Seventh Day Advents bring into their name and doctrine the sabbath which is the seventh day or Saturday. This is one of the Ten Commandments of the Old Testament and was to be obeyed by the Jews when God recognized them. There was to be no work done on this day of any kind. The Jewish dispensation was done away with and replaced with the New Testament of which there is no mention of treating Saturday as a day of no work.
Their name implies and is a dead give away that they are a cult. They are another example of adding a practice of which is no reference to in the New Testament.
WILLIAM MILLER (1782 to 1849) a Baptist Lay Preacher.
Miller launched what he called the great second advent awakening or The Millerite Movement between 1831 and 1844. Based on his study of the prophecy of Daniel 8:14, Miller calculated that Jesus would return to the earth some time between March 21, 1843 and March 21, 1844. Others within the movement calculated a specific date of October 22, 1844.
Thousands of Baptist and other prominent churches. were captured by his imagination of predictions of the Second Coming or Second Advent. Possibly as many as 50,000 followers believed in Miller’s chronological calculations and prepared themselves to welcome the Lord. When that time didn’t come about he Recalculated his prediction and moved to the Second Coming or Second Advent from March, 1843 to March, 1844, and then to October of that year.
These dates passed without nothing happening. After the “Disappointment of 1844” Miller’s following fell apart, with most of those who had looked to Christ returning went back to their respective churches. MILLER died in 1849.
The movement was kept alive in fragmented form by other disappointed followers. A few went back to their Bibles to find out why they had been disappointed. Several sects were formed under a broad heading of Adventism. Including a small group Seventh-Day Adventists, and various other groups with Adventist in their title. From this started the modern Seventh-Day Adventist Church.
Definition of Adventist and Seventh Day
Random House Dictionary:
The word “Adventists” is from the Latin advent (“coming”), and refers to the second coming of Jesus Christ. “Seventh day” applies to Saturday, the seventh day of creation.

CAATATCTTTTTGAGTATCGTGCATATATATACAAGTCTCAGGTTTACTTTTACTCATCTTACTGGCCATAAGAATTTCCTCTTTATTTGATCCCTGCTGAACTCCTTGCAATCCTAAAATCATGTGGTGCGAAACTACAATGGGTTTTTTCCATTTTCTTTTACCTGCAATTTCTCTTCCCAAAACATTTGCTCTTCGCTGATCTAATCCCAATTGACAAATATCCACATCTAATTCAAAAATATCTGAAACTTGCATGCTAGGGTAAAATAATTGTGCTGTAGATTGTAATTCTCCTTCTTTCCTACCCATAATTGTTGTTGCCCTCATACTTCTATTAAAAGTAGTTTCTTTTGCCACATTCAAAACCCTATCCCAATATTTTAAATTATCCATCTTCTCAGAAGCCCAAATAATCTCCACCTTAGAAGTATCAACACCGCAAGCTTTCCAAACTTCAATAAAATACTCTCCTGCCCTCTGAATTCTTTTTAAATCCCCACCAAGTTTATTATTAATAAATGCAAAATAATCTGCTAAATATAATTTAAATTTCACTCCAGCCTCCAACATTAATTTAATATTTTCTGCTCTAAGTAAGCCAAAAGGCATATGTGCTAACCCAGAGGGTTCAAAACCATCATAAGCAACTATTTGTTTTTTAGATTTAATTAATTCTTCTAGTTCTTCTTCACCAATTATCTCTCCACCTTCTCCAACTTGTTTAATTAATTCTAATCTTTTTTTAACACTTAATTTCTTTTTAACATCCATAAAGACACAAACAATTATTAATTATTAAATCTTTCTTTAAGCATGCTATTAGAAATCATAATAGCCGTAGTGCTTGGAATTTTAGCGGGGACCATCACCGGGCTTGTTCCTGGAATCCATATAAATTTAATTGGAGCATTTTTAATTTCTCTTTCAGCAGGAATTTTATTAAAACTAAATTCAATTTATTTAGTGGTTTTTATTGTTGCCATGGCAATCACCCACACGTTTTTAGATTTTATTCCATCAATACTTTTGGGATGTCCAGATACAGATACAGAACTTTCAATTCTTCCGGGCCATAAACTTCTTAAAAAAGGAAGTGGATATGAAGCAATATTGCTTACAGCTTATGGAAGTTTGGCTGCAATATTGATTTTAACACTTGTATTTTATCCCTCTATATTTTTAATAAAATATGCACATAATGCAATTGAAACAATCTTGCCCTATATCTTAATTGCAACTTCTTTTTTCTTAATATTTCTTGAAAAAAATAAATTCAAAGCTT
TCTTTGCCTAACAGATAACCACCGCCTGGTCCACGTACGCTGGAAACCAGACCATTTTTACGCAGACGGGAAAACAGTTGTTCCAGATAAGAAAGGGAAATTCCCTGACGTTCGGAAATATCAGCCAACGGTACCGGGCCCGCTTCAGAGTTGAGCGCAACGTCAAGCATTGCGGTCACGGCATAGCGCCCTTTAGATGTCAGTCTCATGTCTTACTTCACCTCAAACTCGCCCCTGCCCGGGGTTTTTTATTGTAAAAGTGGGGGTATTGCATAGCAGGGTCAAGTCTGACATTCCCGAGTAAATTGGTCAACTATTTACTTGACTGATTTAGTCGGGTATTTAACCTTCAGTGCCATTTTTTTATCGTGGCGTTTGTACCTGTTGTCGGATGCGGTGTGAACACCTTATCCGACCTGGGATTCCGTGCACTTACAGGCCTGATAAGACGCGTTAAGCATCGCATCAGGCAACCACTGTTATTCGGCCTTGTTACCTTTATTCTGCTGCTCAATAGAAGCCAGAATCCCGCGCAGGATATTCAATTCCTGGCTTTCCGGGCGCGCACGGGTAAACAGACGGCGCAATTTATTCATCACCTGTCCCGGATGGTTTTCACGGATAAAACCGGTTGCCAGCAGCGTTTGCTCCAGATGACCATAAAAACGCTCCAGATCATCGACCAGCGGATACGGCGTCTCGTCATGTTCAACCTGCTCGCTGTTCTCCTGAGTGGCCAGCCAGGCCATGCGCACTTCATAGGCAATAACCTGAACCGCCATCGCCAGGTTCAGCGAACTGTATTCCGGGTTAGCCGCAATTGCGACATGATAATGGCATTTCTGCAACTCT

The Adventist movement for about 20 years consisted of many small loosely knit churches which interacted through James White’s periodical, The Advent Review and Sabbath Herald. Among its most prominent members were Joseph Bates, James White, and Ellen G. White.
Ellen G White 1827 to 1915, became a central figure in the Seventh Day Adventist movement. Her fellow Adventists were convinced she possessed the gift of prophecy from her many visions and spiritual leadership.
The church was established in Battle Creek, Michigan, on May 21, 1863, with a small membership. Its current location is in Silver Spring, Maryland.
In the 1870s The Seventh Day Adventists denomination turned to revivals, and missionary work tripling its membership into the thousands and by 1880 Their present was being established beyond North America in the late 19th century.
Now it’s world wide. The Adventist Church adopted the Trinity, early in the 20th century and began to have an exchange of ideas and opinions with other Protestant groups toward the middle of the century. Its world wide membership now is in the millions.
An interesting side-note: The Branch Davidians a break off of the Seventh Day Adventists was started by Victor Houteff, a Bulgarian immigrant in Waco Texas in 1935. While a member of the Seventh Day Adventist he begun teaching views on certain passages in Revelation and was expelled by them.
Houteff put together a group in Waco Texas in 1942 and the sect named themselves Davidian Seventh Day Adventists. In 1955, Houteff died and his wife disbanded the sect in 1961.
Benjamin Roden with a few followers took over the group, but Roden died in 1978, leaving behind his wife and his son to lead the group. In 1987, David Koresh took over the leadership position and the tragedy in Waco Texas is now history.
- Sabbath (fundamental belief 20)—the Sabbath should be observed on the seventh day of the week, specifically, from Friday sunset to Saturday sunset.
- Wholistic human nature (fundamental beliefs 26)—Humans are an indivisible unity of body, mind and spirit.
- They do not possess an immortal soul and there is no consciousness after death (commonly referred to as “soul sleep”).
- Conditional immortality (fundamental belief 27)—The wicked will not suffer eternal torment in hell, but instead will be permanently destroyed.
- Second Coming and End times (fundamental beliefs 25–28) —Jesus Christ will return visibly to earth after a “time of trouble”, during which the Sabbath will become a worldwide test. The second coming will be followed by a millennial reign of the saints in heaven.
- Note one of the theories of Revelation is called Premillennialism, Christ will return to earth for a thousand years. Adventist eschatology is based on the historicist method of prophetic interpretation.
- Random House Dictionary:
Historicist: a theory that history is determined by immutable laws and not by human agency.
- Adventists are known for presenting a “health message” that recommends vegetarianism. And expects adherence to the kosher laws in Leviticus 11. Obedience to these laws means abstinence from pork, shellfish, and other foods proscribed as “unclean”.
- The church discourages its members from the use of alcohol, tobacco or illegal drugs.
- Some Adventists avoid coffee, tea, cola, and other beverages containing caffeine.
For more detailed information go to:
Wikipedia.org | Seventh Day Adventist History
BiblelineMinistries.org | THE CULT OF SEVENTH DAY ADVENTISM